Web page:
Frankly, it sounds like a self-contradictory argument. Or circuitous at best.
Until the 1960s, it was largely agreed that public employees could not also serve in the Nevada Legislature.
This was because the Separation of Powers Clause in the state Constitution stated that no one who exercised power in one branch of state government — legislative, executive or judicial — could “exercise any functions” in another branch, no matter how menial.
But along the way a couple of non-binding legal opinions found that it was OK for someone to exercise legislative powers so long as that person did not exercise “powers” — rather than the all-inclusive “any functions” — in another branch.
With the flood gates open, there have been years in which nearly half the lawmakers in Carson City were either government employees or the spouses of government employees. In some years every Senate and Assembly leadership post was held by a public employee. Currently nearly a dozen lawmakers hold down state or local government jobs.
Recognizing the growing problem, in 2004 then-Secretary of State Dean Heller asked the Supreme Court to remedy this skirting of the Constitution. Heller asked the court to find that service in the Legislature by unidentified executive branch employees violates the concept of separation of powers and to direct the Legislature to enforce the Separation of Powers Clause.
But the court ruled that doing so would violate — wait for it — the Separation of Powers Clause, because the Constitution also states that the Senate and Assembly are to determine the qualifications of their members, thus the judicial branch telling the legislative branch who its members may be violates the Separation of Powers Clause. Got it?
Never mind that the reason for separation of powers is not to allow each branch to stand totally autonomous and unanswerable to anyone, but to provide checks and balances when one branch runs amok.
But the court did allow that “declaratory relief could be sought by someone with a ‘legally protectible interest,’ such as a person seeking the executive branch position held by the legislator.”
A couple of years ago the libertarian-leaning think tank, Nevada Policy Research institute, did just that. It sued state Sen. Mo Denis on behalf of a person who wanted Denis’ $56,000-a-year job at the Public Utilities Commission. A judge declared the case moot when Denis resigned his PUC job.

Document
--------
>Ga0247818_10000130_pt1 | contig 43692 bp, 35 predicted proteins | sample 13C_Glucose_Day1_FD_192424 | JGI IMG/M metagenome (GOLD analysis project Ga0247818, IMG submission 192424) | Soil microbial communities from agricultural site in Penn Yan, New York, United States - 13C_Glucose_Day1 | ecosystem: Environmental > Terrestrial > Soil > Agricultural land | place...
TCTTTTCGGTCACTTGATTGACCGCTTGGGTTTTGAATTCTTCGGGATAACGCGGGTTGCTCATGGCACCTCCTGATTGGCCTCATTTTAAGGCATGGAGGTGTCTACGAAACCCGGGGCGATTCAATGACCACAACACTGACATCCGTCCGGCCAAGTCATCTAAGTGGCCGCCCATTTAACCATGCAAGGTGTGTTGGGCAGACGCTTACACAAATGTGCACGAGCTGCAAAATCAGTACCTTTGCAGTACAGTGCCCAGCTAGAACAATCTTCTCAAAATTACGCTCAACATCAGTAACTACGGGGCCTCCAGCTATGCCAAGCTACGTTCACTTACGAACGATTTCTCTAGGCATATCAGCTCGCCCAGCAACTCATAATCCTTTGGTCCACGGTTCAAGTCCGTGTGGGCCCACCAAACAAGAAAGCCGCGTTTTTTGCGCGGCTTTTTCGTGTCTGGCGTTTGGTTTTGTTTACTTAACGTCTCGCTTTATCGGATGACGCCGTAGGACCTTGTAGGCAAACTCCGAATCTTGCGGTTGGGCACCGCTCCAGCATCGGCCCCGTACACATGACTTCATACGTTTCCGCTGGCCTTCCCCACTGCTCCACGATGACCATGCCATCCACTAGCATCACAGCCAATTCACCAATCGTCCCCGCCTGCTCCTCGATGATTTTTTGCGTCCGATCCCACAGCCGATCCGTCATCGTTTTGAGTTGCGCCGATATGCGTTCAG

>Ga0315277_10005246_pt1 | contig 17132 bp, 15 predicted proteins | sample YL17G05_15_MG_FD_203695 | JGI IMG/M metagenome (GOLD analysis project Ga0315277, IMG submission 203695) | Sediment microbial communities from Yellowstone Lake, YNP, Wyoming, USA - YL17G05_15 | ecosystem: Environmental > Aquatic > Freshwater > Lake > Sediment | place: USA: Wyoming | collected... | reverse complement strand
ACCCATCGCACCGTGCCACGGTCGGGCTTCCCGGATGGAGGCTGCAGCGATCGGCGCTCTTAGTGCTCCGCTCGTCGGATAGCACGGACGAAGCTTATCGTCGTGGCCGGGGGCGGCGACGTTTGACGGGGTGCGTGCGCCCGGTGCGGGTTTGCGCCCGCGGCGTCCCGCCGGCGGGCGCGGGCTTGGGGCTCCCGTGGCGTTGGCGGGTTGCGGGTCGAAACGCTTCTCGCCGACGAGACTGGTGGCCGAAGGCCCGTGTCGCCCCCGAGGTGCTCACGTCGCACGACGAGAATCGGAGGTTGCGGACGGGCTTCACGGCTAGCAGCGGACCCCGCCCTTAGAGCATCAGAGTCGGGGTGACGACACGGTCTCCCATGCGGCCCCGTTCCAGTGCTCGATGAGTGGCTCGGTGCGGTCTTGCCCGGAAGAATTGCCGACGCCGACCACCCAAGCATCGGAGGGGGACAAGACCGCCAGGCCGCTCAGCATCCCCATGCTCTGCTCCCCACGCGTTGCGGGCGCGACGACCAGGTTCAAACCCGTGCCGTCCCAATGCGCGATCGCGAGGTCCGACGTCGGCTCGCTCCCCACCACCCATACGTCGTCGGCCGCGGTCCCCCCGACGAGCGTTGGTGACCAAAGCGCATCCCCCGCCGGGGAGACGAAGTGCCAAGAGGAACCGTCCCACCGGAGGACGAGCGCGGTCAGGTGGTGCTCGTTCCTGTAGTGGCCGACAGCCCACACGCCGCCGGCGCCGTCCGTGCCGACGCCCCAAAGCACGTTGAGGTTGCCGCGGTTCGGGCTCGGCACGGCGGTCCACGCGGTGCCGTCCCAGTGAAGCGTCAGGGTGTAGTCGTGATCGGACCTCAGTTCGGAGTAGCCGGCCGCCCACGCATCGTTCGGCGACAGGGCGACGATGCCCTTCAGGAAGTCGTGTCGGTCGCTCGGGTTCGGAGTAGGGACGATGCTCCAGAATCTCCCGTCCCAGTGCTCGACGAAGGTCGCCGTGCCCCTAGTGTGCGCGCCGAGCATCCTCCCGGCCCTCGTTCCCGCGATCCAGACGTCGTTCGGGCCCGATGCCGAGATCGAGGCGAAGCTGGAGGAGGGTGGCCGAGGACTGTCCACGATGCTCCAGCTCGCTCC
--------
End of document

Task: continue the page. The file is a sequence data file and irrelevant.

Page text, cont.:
NPRI has come back with a similar suit against state Sen. Heidi Gansert on behalf of a person who wants her public relations job at the University of Nevada, Reno — a job that yields $210,000 a year in pay and benefits.
This past week Carson City Judge James Russell ruled from the bench against the NPRI suit.
NPRI’s attorney, Joseph Becker said in a press release, “Essentially, we were told that in order to sue Senator Gansert for a constitutional violation, the Plaintiff must file similar suits against every other potential violator,” which is precisely what the Supreme Court said Heller could not do.
The judge has two weeks to put his ruling in writing, after which Becker said NPRI and its client will decide what to do next.
From what the judge said it court, Becker said it appeared Russell ignored the legal arguments but chose to embrace a non-binding opinion from the Legislative Counsel Bureau, which is the Legislature’s lawyers, who have a history of telling lawmakers what they want to hear.
“Apparently the non-binding LCB opinion held more weight with Judge Russell than the actual text of the Nevada constitution or the Nevada Supreme Court opinions, which interpreted that constitutional provision in Plaintiff’s favor,” Becker said.
That LCB opinion said “the separation-of-powers provision in the state constitution does not prohibit a member of the Legislature, during his term, from occupying a position of public employment in another department of state government, because a person in a position of public employment does not exercise any sovereign functions appertaining to another department of the state government.”
The word “sovereign” is not in the Constitution. It just magically appeared.
It is hard to win when the rules keep changing in the middle of the game.
In a 1967 case, the Nevada Supreme Court flatly stated, “The division of powers is probably the most important single principle of government declaring and guaranteeing the liberties of the people.”
That was 50 years ago. Yet, while lawyers and judges dither, the flouting of the concise words of the state Constitution continues, resulting in a farce and a canard.
Thomas Mitchell is a longtime Nevada newspaper columnist. You may email him at firstname.lastname@example.org. He also blogs at http://4thst8.wordpress.com/.